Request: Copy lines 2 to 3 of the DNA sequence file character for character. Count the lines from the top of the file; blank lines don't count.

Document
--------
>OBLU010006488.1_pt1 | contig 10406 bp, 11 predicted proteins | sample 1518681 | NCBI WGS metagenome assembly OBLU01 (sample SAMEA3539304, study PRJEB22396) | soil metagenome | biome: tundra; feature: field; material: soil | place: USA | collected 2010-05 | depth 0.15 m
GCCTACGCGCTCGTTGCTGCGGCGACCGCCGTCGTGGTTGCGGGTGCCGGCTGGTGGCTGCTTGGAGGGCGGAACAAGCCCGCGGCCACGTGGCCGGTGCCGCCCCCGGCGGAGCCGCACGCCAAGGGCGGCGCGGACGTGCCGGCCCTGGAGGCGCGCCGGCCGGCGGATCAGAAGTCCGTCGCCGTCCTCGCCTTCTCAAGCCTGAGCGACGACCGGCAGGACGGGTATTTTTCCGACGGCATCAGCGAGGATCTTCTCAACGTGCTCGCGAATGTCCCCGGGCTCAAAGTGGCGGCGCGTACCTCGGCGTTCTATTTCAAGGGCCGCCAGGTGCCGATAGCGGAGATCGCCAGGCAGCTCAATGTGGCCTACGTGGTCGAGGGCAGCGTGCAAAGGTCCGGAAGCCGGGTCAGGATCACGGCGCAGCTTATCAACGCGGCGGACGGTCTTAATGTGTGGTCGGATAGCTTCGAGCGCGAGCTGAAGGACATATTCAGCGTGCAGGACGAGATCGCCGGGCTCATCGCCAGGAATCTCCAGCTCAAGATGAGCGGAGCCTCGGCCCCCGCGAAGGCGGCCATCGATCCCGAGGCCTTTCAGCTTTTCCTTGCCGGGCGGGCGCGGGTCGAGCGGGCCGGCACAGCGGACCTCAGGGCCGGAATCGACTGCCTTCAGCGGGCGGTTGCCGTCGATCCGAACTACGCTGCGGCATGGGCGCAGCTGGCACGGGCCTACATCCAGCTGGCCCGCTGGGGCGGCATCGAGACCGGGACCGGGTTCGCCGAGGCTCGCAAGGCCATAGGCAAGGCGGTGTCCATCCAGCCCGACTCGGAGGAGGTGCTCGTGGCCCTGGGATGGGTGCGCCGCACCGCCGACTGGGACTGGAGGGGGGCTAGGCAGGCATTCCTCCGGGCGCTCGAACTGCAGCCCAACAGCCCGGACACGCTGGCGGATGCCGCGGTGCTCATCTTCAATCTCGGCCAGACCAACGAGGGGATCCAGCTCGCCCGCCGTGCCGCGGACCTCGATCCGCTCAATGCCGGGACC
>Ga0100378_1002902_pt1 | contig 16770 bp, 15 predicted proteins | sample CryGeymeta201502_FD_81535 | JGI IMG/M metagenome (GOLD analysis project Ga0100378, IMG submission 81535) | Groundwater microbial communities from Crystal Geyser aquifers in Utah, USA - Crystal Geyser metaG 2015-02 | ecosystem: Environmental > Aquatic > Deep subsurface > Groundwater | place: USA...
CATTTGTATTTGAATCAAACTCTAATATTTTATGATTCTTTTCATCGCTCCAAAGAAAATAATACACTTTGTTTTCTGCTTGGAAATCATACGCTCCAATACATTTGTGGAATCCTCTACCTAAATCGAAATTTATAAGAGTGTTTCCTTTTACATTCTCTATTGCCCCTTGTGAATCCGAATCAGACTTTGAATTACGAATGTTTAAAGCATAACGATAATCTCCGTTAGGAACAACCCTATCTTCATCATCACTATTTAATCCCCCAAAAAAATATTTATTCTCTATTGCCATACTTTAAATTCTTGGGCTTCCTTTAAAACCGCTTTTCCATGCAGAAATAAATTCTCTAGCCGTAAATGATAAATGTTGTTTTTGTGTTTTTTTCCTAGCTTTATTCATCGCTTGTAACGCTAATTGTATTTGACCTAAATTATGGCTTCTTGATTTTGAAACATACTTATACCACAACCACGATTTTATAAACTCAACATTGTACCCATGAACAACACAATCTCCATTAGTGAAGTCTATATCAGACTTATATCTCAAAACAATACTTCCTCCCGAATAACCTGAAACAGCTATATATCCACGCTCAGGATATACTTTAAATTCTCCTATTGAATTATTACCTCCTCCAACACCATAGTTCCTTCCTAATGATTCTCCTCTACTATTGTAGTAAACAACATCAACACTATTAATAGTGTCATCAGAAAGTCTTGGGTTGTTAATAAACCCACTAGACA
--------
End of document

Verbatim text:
GCCTACGCGCTCGTTGCTGCGGCGACCGCCGTCGTGGTTGCGGGTGCCGGCTGGTGGCTGCTTGGAGGGCGGAACAAGCCCGCGGCCACGTGGCCGGTGCCGCCCCCGGCGGAGCCGCACGCCAAGGGCGGCGCGGACGTGCCGGCCCTGGAGGCGCGCCGGCCGGCGGATCAGAAGTCCGTCGCCGTCCTCGCCTTCTCAAGCCTGAGCGACGACCGGCAGGACGGGTATTTTTCCGACGGCATCAGCGAGGATCTTCTCAACGTGCTCGCGAATGTCCCCGGGCTCAAAGTGGCGGCGCGTACCTCGGCGTTCTATTTCAAGGGCCGCCAGGTGCCGATAGCGGAGATCGCCAGGCAGCTCAATGTGGCCTACGTGGTCGAGGGCAGCGTGCAAAGGTCCGGAAGCCGGGTCAGGATCACGGCGCAGCTTATCAACGCGGCGGACGGTCTTAATGTGTGGTCGGATAGCTTCGAGCGCGAGCTGAAGGACATATTCAGCGTGCAGGACGAGATCGCCGGGCTCATCGCCAGGAATCTCCAGCTCAAGATGAGCGGAGCCTCGGCCCCCGCGAAGGCGGCCATCGATCCCGAGGCCTTTCAGCTTTTCCTTGCCGGGCGGGCGCGGGTCGAGCGGGCCGGCACAGCGGACCTCAGGGCCGGAATCGACTGCCTTCAGCGGGCGGTTGCCGTCGATCCGAACTACGCTGCGGCATGGGCGCAGCTGGCACGGGCCTACATCCAGCTGGCCCGCTGGGGCGGCATCGAGACCGGGACCGGGTTCGCCGAGGCTCGCAAGGCCATAGGCAAGGCGGTGTCCATCCAGCCCGACTCGGAGGAGGTGCTCGTGGCCCTGGGATGGGTGCGCCGCACCGCCGACTGGGACTGGAGGGGGGCTAGGCAGGCATTCCTCCGGGCGCTCGAACTGCAGCCCAACAGCCCGGACACGCTGGCGGATGCCGCGGTGCTCATCTTCAATCTCGGCCAGACCAACGAGGGGATCCAGCTCGCCCGCCGTGCCGCGGACCTCGATCCGCTCAATGCCGGGACC
>Ga0100378_1002902_pt1 | contig 16770 bp, 15 predicted proteins | sample CryGeymeta201502_FD_81535 | JGI IMG/M metagenome (GOLD analysis project Ga0100378, IMG submission 81535) | Groundwater microbial communities from Crystal Geyser aquifers in Utah, USA - Crystal Geyser metaG 2015-02 | ecosystem: Environmental > Aquatic > Deep subsurface > Groundwater | place: USA...